Trump: ‘I don’t think it’s inappropriate’ asking for FBI chief’s loyalty

President TrumpDonald John TrumpPaul Ryan defends Navy admiral after Trump's criticism Trump discussing visit overseas to troops following criticism: report Retired Army General: Trump is ‘acting like an 8th grader’ in attacking ex-Navy SEAL who led bin Laden operation MORE argued Friday that there is nothing “inappropriate” about asking for the FBI director’s loyalty, while denying that he made such a demand before firing former director James ComeyJames Brien ComeyQuestions grow about FBI vetting of Christopher Steele’s Russia expertise Ivanka Trump sent hundreds of emails about government business on personal account: report Mueller could turn easy Trump answers into difficult situation MORE.

"I don’t think it’s inappropriate, number one,” Trump told Fox News’s Jeanine Pirro in an interview airing Saturday before denying he made such a request of Comey.

“No, I didn’t,” Trump said. “But I don’t think it would be a bad question to ask. I think loyalty to the country, loyalty to the United States is important.”

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“You know, I mean it depends on how you define loyalty, number one. Number two, I don’t know how that got there, because I didn’t ask that question.”

The New York Times reported Thursday that Trump demanded that Comey pledge his loyalty to him during a dinner in late January, a week after Trump took office.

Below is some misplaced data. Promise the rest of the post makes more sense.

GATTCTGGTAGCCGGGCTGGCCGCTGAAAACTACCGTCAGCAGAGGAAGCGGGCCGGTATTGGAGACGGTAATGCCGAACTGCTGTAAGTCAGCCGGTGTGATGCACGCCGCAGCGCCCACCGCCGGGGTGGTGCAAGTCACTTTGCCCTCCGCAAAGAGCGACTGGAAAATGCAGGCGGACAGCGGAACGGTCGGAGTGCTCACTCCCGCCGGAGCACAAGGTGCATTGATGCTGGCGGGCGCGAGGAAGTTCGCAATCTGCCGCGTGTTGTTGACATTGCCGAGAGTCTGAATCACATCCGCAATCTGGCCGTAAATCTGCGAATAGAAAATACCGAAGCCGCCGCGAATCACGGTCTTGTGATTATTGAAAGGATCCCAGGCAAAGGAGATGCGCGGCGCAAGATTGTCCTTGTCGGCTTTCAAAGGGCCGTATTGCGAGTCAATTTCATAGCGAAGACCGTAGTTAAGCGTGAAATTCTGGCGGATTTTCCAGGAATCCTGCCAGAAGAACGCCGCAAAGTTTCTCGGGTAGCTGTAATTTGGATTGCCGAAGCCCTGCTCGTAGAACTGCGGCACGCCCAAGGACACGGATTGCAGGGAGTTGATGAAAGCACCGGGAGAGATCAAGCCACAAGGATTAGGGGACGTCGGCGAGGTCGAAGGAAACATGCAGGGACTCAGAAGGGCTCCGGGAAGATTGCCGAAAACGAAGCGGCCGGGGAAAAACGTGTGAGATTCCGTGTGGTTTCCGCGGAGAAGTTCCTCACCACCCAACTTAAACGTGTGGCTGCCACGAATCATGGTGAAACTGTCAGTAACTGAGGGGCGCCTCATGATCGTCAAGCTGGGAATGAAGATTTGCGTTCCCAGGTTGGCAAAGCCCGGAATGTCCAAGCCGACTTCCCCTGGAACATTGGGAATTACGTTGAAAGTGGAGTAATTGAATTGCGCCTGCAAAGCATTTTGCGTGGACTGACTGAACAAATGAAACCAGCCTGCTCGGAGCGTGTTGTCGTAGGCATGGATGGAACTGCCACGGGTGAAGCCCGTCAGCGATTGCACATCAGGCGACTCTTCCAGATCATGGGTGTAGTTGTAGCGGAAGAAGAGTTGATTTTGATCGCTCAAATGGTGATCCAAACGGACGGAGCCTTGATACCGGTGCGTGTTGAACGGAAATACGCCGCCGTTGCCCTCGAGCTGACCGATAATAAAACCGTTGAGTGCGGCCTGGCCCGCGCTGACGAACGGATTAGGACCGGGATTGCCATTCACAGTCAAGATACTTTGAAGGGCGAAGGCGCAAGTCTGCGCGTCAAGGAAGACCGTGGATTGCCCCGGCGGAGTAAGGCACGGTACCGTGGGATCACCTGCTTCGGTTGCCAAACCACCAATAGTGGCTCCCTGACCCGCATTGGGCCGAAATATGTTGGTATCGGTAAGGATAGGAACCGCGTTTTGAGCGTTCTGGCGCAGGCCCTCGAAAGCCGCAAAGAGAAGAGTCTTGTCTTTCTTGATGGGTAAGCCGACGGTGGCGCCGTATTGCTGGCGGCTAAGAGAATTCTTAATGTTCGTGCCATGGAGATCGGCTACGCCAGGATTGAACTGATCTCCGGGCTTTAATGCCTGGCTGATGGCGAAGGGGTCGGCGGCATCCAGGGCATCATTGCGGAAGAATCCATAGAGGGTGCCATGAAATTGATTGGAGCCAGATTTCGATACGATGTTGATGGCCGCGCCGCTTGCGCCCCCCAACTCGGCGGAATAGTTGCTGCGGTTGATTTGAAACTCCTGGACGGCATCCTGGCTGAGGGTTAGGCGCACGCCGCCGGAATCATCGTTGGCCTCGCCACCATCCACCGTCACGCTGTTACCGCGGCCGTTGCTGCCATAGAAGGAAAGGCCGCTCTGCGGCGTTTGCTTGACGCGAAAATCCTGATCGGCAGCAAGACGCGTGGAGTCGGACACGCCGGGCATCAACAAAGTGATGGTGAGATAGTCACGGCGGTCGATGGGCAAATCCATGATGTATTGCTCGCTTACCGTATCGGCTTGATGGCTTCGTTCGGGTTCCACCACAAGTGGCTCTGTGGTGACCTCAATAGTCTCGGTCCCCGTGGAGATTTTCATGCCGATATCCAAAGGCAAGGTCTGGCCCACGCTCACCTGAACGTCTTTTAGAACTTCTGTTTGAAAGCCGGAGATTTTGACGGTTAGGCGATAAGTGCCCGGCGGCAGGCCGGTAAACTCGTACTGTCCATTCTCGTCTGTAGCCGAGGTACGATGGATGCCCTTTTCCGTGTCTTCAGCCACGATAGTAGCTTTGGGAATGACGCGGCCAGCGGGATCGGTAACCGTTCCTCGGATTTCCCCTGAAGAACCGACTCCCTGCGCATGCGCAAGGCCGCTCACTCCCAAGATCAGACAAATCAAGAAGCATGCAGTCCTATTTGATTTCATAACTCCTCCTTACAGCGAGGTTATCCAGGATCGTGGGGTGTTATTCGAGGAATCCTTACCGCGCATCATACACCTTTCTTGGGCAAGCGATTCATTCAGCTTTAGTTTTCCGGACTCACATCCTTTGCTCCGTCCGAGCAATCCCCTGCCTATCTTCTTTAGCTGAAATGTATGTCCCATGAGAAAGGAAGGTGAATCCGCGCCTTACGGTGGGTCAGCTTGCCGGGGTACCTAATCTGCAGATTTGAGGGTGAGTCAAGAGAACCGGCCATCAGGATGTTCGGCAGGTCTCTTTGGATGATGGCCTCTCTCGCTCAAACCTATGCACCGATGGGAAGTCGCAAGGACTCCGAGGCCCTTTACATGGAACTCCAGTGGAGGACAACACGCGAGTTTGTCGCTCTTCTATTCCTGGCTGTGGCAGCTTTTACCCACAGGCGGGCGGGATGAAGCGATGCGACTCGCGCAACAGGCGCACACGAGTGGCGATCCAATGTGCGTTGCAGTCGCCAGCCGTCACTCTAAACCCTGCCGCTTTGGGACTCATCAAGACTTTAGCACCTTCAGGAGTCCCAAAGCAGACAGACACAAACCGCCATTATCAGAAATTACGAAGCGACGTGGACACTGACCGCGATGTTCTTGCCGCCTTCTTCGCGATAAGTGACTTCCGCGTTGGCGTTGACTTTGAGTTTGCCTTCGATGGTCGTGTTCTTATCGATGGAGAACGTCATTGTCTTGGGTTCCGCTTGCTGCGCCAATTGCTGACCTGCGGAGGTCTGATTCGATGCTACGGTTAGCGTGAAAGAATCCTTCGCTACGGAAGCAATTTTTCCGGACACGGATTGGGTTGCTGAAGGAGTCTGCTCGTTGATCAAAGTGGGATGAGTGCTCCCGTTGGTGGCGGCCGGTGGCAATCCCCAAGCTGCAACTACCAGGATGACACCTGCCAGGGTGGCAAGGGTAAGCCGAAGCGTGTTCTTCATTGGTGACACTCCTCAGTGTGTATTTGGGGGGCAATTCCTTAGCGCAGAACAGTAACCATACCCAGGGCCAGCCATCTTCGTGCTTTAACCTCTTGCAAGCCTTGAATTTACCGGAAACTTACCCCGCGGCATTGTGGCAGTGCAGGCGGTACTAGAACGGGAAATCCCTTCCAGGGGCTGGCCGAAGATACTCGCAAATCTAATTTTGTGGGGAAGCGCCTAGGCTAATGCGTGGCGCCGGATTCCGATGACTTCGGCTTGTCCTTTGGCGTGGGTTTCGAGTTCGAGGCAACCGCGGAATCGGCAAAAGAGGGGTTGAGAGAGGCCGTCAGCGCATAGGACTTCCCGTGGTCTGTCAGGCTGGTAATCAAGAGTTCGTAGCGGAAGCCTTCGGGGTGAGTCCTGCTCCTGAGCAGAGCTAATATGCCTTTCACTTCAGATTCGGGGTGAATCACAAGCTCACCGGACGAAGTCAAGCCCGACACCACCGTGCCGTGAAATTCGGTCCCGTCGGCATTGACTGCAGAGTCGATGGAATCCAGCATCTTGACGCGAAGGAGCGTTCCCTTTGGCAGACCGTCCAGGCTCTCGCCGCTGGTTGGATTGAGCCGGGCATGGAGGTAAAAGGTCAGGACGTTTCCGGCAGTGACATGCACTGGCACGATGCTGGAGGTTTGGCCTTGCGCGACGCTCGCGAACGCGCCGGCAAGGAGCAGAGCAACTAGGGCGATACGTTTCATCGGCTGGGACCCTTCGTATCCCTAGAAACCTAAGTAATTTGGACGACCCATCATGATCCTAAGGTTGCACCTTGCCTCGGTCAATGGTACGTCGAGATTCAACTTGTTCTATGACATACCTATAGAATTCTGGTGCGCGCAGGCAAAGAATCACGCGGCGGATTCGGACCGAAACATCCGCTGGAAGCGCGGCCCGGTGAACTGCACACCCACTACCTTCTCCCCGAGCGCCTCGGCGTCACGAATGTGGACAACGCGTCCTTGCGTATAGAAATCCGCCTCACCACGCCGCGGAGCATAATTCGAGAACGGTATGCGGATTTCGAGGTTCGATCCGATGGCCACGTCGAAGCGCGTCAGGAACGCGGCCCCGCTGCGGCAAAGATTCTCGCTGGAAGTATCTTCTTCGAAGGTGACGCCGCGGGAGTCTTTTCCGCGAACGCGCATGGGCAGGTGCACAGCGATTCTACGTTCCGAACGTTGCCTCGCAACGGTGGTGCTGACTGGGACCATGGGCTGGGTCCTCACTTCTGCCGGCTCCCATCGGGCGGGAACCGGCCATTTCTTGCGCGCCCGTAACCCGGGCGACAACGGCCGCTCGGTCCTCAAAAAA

Comey reportedly told Trump he would always be honest with him, adding that he was not "reliable" in the political sense. Trump purportedly asked for Comey’s loyalty later in the meal and was again refused.

White House press secretary Sean Spicer on Friday denied that Trump sought Comey’s loyalty, saying, “The president wants loyalty to this country and to the rule of law.”

The Times’ account, which cited associates of Comey, came two days after Trump fired the FBI chief, sending ripples across Washington and raising questions about the timing of the ouster, which comes amid the FBI's probe into Russia's interference in the 2016 election.

Trump told NBC News that he asked Comey during their meal whether he was under investigation, saying Comey told him he wasn't. Comey's associates have denied that account to multiple media outlets.